In my efforts to synthesize thinking from a variety of disciplines – here’s a little tidbit from a book I’m reading on advertising: Hey Whipple, Squeeze This: A Guide to Creating Great Advertising by Luke Sullivan.
Reading the book is a bit of overflow from recently finishing a business-related degree – but at the same time I get a kick out of reading books on advertising and marketing as these are folks that have to be really creative and innovative. Of course there’s no shortage of industry examples where this is not the case…
My hope would be that government and government agencies anywhere are reading books, briefs, blogs and whatever else on advertising and marketing. For example, the folks with the tough job of ‘selling’ the Wild Salmon Policy; or the Prime Minister’s attempted sell job on his most recent decision to prorogue parliament….
Sullivan suggests an advertiser/marketer should do their background work prior to putting pen to paper.
By adjective, Sullivan suggests “make your brand stand for one thing”:
Everything you do with regard to advertising and design – whether it’s creating the product or designing the web site – adheres to absolutely draconian standards of simplicity…
Good advice, now check some salmon-related sites out there and tell me how that simplicity thing is going… Before putting pen to paper examine current positioning of the product:
What position do the competitors occupy? What niches are undefended? Do they have an adjective? What’s your adjective?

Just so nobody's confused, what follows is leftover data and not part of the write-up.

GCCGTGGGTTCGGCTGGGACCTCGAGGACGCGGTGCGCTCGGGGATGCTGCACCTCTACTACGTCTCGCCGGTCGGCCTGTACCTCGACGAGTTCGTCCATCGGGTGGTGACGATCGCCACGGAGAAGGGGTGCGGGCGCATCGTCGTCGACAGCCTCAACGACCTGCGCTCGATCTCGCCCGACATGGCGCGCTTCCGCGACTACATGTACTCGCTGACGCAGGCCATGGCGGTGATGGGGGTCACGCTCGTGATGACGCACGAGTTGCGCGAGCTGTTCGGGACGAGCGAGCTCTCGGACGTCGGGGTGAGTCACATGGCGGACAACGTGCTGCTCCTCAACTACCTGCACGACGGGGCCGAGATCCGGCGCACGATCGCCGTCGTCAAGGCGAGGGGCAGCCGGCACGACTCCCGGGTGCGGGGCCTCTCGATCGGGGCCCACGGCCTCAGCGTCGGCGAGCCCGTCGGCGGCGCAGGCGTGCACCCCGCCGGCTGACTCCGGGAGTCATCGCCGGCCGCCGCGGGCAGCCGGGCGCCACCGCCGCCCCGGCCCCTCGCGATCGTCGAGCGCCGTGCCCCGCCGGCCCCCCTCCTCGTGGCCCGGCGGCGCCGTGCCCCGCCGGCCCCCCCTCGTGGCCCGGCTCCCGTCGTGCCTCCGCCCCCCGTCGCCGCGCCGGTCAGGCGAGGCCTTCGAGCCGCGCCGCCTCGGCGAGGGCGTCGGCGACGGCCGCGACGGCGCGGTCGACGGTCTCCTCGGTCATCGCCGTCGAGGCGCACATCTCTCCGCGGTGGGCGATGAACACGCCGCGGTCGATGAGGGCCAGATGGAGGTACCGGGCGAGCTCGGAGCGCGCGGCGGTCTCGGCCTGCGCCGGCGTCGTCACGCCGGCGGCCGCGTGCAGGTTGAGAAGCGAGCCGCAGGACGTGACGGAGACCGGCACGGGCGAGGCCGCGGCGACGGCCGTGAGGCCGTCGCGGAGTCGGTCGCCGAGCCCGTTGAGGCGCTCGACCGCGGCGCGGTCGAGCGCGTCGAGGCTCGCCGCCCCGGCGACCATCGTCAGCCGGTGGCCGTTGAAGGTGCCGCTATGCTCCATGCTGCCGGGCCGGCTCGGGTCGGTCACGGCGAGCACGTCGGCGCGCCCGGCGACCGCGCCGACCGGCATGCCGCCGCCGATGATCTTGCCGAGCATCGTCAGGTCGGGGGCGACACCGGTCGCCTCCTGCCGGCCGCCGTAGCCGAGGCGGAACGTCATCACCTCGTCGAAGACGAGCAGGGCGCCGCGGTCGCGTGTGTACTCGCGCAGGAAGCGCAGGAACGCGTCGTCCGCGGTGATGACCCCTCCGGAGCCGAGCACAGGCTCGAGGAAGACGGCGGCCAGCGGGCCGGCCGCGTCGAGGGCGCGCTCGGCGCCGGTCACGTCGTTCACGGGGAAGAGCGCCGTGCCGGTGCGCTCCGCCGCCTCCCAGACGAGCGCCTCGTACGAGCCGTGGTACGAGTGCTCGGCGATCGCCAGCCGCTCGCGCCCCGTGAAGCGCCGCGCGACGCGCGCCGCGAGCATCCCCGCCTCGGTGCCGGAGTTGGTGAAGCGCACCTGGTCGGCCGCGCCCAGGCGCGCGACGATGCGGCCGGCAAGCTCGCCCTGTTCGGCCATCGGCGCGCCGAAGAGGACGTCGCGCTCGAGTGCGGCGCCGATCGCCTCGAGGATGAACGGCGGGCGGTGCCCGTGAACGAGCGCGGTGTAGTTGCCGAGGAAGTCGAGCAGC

Continuing on, Sullivan suggests: get to know your client’s business as well as you can.
Do the factory tour… Ask a million questions. How is the product made? Read every brochure. Read every memo you can get your hands on… Learn their business.
Sullivan then suggests: On the other hand, there’s value in staying stupid…
‘Don’t give into the temptation to take the factory tour. Resist. It makes you think like the client. You’ll start to come up with the same answers the client does…. keep your ‘tabula’ extremely ‘rasa’ making your thinking fresher…
Yes, everyone loves to adopt lingo. Lingo-adopters can then leave a lot of people behind. For example, pick up a teenagers cell phone and see if you can decipher the new language (lol, bff, OMG, etc.). Fine if your purpose is to communicate with a small group of other lingo-adoptees… not so great when trying to communicate with hundreds of thousands if not millions of average folks concerned about wild salmon throughout their historical range.